In the United States, lung cancer is a major health problem that is associated with significant patient distress and often limited survival, with some exceptions. The purpose of this article is to address the role of palliative and end-of-life care in the management of patients with lung cancer and to address the need for good communication skills to provide support to patients and families.
This article is based on an extensive review of the medical literature up to April 2012, with some articles as recent as August 2012. The authors used the PubMed and Cochrane databases, as well as EBESCO Host search, for articles addressing palliative care, supportive care, lung neoplasm, and quality of life in cancer or neoplasm, with no limitation on dates. The research was limited to human studies and the English language.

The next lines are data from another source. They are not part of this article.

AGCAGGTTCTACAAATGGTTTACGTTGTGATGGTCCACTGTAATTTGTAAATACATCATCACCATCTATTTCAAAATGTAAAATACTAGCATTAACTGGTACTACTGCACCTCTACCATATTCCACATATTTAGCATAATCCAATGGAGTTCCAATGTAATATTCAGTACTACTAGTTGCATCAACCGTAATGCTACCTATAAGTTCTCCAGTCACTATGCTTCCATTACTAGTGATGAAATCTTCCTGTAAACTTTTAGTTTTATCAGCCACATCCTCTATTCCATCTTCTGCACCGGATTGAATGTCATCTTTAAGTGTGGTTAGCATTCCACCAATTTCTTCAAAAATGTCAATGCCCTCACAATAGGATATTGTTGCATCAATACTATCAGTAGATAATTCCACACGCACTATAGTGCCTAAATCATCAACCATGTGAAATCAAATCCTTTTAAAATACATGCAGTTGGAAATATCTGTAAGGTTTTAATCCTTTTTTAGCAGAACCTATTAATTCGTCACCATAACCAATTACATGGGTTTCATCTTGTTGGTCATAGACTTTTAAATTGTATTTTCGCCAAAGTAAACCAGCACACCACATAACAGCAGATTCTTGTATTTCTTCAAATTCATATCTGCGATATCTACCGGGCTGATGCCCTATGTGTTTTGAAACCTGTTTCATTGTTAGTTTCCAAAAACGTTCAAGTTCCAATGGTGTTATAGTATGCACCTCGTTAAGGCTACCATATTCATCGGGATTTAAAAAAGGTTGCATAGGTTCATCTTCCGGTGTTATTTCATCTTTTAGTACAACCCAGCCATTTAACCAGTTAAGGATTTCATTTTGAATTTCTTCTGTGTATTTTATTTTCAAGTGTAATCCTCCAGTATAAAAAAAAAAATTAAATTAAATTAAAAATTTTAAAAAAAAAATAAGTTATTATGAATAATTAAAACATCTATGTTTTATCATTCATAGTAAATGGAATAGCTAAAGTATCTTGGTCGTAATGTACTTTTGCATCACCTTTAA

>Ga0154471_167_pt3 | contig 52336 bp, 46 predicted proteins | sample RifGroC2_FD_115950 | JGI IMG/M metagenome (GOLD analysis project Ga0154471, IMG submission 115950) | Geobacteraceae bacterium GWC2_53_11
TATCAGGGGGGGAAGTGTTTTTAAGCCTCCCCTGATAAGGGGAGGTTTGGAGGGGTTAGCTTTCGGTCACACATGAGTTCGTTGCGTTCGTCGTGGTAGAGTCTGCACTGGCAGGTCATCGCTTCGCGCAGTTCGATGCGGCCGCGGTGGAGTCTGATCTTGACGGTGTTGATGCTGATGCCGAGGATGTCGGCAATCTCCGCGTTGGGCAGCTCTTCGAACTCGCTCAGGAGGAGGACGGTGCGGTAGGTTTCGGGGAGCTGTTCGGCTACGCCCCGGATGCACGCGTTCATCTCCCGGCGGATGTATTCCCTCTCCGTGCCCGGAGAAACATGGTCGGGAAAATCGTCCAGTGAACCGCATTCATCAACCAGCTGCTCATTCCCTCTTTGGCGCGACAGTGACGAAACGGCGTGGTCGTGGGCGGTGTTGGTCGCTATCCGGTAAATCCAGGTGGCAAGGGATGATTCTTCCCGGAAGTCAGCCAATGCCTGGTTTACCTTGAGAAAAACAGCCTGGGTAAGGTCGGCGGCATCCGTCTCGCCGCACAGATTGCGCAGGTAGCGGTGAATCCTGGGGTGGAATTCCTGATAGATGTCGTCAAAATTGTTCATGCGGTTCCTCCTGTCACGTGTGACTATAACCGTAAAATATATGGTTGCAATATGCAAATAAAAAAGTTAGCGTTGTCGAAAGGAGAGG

There was no “definitive” work in this area, most of it being concurrence based rather than evidence based. Several randomized controlled trials were identified, which are reviewed in the text. The article focuses on the assessment and treatment of suffering in patients with lung cancer, as well as the importance of communication in the care of these patients over the course of the disease. The aim of medical care for patients with terminal lung cancer is to decrease symptom burden, enhance the quality of remaining life, and increase survival benefit. A second objective is to emphasize the importance of good communication skills when addressing the needs of the patient and his or her family, starting at the time of diagnosis, which in itself is a life-changing event. Too often we do it poorly, but by using patient-centered communication skills, the outcome can be more satisfactory. Finally, the article addresses the importance of advance care planning for patients with lung cancer, from the time of diagnosis until the last phase of the illness, and it is designed to enhance the physician’s role in facilitating this planning process.
This article provides guidance on how to reduce patient distress and avoid nonbeneficial treatment in patients with lung cancer. The goal is to decrease symptom burden, enhance quality of life, and increase survival benefit. Good communication and advance care planning are vital to the process.